|USS Oregon City (CA-122)|
USS Oregon City (CA-122)
|Name:||USS Oregon City|
|Namesake:||Oregon City, Oregon|
|Builder:||Bethlehem Steel Company|
|Laid down:||8 April 1944|
|Launched:||9 June 1945|
|Commissioned:||16 February 1946|
|Decommissioned:||15 December 1947|
|Struck:||1 November 1970|
|Fate:||Scrapped in 1973|
|Class & type:||Oregon City-class heavy cruiser|
|Length:||673 ft 5 in (205.26 m)|
|Beam:||70 ft 10 in (21.59 m)|
|Draft:||26 ft 4 in (8.03 m)|
|Propulsion:||GE turbines turning 120,000 horsepower|
|Speed:||32.4 kn (60.0 km/h)|
|Complement:||1,142 officers and enlisted|
9 x 8"/55 caliber guns|
12 x 5"/38 caliber guns
48 x 40 mm guns
20 x 20 mm guns
|Aircraft carried:||Four amphibious scout planes|
USS Oregon City (CA-122), the lead ship of the Oregon City class of heavy cruisers, was laid down 8 April 1944 by Bethlehem Steel Company, Quincy, Massachusetts; launched 9 June 1945; sponsored by Mrs. Raymond P. Canfield, wife of the City Commissioner of Oregon City, Oregon. Newspapers showed pictures of celebrated radio, film and television personality Bing Crosby adding a bit of glamor to the launching. The Oregon City was commissioned 16 February 1946, Capt. Burtnett Kent Culver in command.
The commissioning program says: "The U.S.S. Oregon City is named for that historical city in the state of Oregon that bears the same name as the state. Oregon City is the oldest seat of government in the entire West and first capital of Oregon. It is located on the banks of the Willamette River and was founded over a century ago by the noted Dr. John McLoughlin."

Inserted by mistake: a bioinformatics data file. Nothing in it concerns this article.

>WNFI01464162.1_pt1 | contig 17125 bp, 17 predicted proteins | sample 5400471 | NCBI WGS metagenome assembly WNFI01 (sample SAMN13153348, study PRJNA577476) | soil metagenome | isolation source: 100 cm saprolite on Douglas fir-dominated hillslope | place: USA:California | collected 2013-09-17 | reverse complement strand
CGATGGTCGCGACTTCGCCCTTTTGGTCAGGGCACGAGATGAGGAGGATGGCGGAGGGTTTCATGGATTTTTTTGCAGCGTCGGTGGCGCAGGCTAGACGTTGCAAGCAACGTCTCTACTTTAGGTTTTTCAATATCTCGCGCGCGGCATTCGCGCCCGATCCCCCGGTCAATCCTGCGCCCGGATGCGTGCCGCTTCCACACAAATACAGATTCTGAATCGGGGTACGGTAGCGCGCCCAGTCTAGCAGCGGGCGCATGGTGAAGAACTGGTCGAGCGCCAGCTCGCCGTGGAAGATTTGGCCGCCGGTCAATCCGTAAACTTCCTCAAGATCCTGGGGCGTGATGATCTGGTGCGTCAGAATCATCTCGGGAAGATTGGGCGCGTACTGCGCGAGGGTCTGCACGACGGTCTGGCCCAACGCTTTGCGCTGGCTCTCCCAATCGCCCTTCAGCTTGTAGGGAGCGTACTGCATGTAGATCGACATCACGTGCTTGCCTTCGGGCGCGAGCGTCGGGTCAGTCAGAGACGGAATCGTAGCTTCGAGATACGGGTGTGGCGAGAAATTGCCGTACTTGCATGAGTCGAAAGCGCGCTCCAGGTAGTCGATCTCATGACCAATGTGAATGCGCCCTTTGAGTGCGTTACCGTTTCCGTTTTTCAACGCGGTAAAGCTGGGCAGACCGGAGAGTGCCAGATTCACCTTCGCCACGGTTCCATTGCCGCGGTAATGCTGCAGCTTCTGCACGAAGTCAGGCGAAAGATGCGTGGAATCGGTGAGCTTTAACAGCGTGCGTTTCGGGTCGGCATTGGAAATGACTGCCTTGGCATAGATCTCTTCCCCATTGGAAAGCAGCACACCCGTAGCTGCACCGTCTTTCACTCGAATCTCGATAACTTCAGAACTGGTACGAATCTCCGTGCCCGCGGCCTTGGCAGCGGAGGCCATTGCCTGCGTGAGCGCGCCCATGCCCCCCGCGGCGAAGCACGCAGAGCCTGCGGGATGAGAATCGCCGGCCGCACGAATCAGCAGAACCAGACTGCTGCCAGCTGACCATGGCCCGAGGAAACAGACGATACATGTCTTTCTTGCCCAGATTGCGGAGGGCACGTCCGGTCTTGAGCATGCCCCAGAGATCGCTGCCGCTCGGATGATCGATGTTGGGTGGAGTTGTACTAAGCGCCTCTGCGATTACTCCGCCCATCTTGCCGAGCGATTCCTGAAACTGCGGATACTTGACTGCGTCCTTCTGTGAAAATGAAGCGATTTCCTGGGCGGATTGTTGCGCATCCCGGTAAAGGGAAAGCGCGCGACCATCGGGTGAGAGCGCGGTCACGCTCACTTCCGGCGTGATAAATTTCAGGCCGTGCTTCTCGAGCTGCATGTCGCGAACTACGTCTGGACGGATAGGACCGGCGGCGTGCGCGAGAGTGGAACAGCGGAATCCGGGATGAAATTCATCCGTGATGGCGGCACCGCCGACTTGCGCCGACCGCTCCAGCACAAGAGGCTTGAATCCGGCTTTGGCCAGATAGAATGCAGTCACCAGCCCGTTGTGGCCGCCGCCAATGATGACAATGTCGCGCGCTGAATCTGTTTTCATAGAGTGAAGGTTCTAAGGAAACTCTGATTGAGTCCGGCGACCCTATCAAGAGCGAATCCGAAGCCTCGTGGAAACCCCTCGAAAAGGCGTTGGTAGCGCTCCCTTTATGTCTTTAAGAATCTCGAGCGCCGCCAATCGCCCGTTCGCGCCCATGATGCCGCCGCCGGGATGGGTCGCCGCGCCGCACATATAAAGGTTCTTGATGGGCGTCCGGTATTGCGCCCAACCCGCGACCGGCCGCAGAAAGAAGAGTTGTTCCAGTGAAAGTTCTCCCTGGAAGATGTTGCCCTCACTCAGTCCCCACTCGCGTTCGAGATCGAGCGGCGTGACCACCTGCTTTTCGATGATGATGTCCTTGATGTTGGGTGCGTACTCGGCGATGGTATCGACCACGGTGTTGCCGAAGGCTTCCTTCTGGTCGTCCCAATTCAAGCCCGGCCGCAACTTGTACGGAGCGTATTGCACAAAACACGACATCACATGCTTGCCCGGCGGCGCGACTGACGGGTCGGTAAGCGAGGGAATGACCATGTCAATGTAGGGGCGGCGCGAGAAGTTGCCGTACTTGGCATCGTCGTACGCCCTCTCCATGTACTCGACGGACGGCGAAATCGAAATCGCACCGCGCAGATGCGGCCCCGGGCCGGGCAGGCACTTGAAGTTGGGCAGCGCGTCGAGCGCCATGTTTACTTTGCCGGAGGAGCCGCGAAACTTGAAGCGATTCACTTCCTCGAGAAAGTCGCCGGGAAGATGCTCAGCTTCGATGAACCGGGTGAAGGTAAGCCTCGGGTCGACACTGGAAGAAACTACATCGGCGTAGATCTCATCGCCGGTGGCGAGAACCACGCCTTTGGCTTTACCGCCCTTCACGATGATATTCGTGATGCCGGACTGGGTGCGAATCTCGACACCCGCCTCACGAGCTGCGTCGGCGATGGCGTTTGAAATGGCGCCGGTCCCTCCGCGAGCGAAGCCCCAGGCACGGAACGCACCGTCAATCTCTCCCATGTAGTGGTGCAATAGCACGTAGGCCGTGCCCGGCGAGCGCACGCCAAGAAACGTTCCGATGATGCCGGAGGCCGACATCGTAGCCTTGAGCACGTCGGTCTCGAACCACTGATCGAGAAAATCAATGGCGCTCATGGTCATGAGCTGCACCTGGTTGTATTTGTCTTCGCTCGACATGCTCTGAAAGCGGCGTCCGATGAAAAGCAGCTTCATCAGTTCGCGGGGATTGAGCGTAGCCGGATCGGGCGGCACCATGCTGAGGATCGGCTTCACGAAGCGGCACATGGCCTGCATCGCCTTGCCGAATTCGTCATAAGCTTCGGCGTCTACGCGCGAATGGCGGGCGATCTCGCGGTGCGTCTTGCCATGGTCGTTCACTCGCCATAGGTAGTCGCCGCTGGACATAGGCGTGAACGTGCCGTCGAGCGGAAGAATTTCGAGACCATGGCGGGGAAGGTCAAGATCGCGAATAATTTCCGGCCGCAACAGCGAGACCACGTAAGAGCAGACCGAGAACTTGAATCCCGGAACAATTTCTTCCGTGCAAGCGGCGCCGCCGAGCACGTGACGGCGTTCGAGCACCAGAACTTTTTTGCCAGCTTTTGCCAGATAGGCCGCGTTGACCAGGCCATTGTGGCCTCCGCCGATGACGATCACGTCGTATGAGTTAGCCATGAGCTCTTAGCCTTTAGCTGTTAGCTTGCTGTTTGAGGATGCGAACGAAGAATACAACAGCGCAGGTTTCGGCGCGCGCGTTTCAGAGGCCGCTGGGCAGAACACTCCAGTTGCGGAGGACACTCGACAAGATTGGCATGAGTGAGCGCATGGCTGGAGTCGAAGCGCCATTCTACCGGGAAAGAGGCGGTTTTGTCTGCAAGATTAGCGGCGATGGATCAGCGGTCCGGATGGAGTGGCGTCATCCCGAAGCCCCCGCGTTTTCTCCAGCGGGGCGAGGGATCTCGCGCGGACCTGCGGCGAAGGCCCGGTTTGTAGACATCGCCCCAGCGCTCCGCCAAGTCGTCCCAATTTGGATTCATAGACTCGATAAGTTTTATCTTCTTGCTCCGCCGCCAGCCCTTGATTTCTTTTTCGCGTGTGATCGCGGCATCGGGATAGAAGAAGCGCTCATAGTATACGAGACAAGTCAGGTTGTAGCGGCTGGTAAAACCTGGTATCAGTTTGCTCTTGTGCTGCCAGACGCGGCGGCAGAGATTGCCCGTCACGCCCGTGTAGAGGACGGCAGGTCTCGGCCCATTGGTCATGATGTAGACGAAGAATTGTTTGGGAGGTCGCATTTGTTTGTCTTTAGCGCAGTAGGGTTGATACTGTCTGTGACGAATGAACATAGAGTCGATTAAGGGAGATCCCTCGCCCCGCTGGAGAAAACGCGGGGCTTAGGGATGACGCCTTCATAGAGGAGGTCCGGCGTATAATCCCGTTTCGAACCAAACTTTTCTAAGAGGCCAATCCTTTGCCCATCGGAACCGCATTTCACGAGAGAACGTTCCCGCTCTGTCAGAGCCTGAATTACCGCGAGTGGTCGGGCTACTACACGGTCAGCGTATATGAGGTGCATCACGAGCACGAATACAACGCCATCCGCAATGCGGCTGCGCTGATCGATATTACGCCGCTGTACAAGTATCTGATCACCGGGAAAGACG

Continuing: "The U.S.S. Oregon City, like the city it is named for believes in being a first. As the first heavy cruiser of her type and class she carries on the heritage of that great city that is noted for its historical firsts."
Oregon City departed Boston 31 March 1946 for shakedown out of Guantanamo Bay, then returned to Boston in mid-May.
Oregon City became flagship of the 4th Fleet 3 July and the following month began dockside training of reservists in Philadelphia. From 6 October to 19 October she made a post-war Reserve Training Cruise, to Bermuda, then sailed to Boston and remained until the following March with a somewhat reduced complement. Reassigned to the 2nd Fleet in January 1947, Oregon City’s crew had returned to full strength by the time she sailed for Guantanamo Bay 30 March. After three weeks of exercises she returned to Boston, not sailing again until 6 June. She embarked midshipmen at Annapolis on the 21st, then sailed for the Canal Zone and the Caribbean on an annual summer training cruise.
Oregon City debarked her midshipmen at Norfolk in mid-August and sailed for Philadelphia and deactivation. She decommissioned on 15 December 1947. She was the only Oregon City-class ship to be decommissioned soon after completion, and was not selected for conversion to a missile ship. Her bell was sent back to Oregon where it is on display at the Museum of the Oregon Territory in Oregon City, Oregon. She was stricken 1 November 1970, and sold 17 September 1973 to Union Minerals & Alloys Co., NYC, and scrapped in Kearny, NJ the following year. Her 5" gunhouses could still be seen well into the 90's at Philadelphia Navy Yard.
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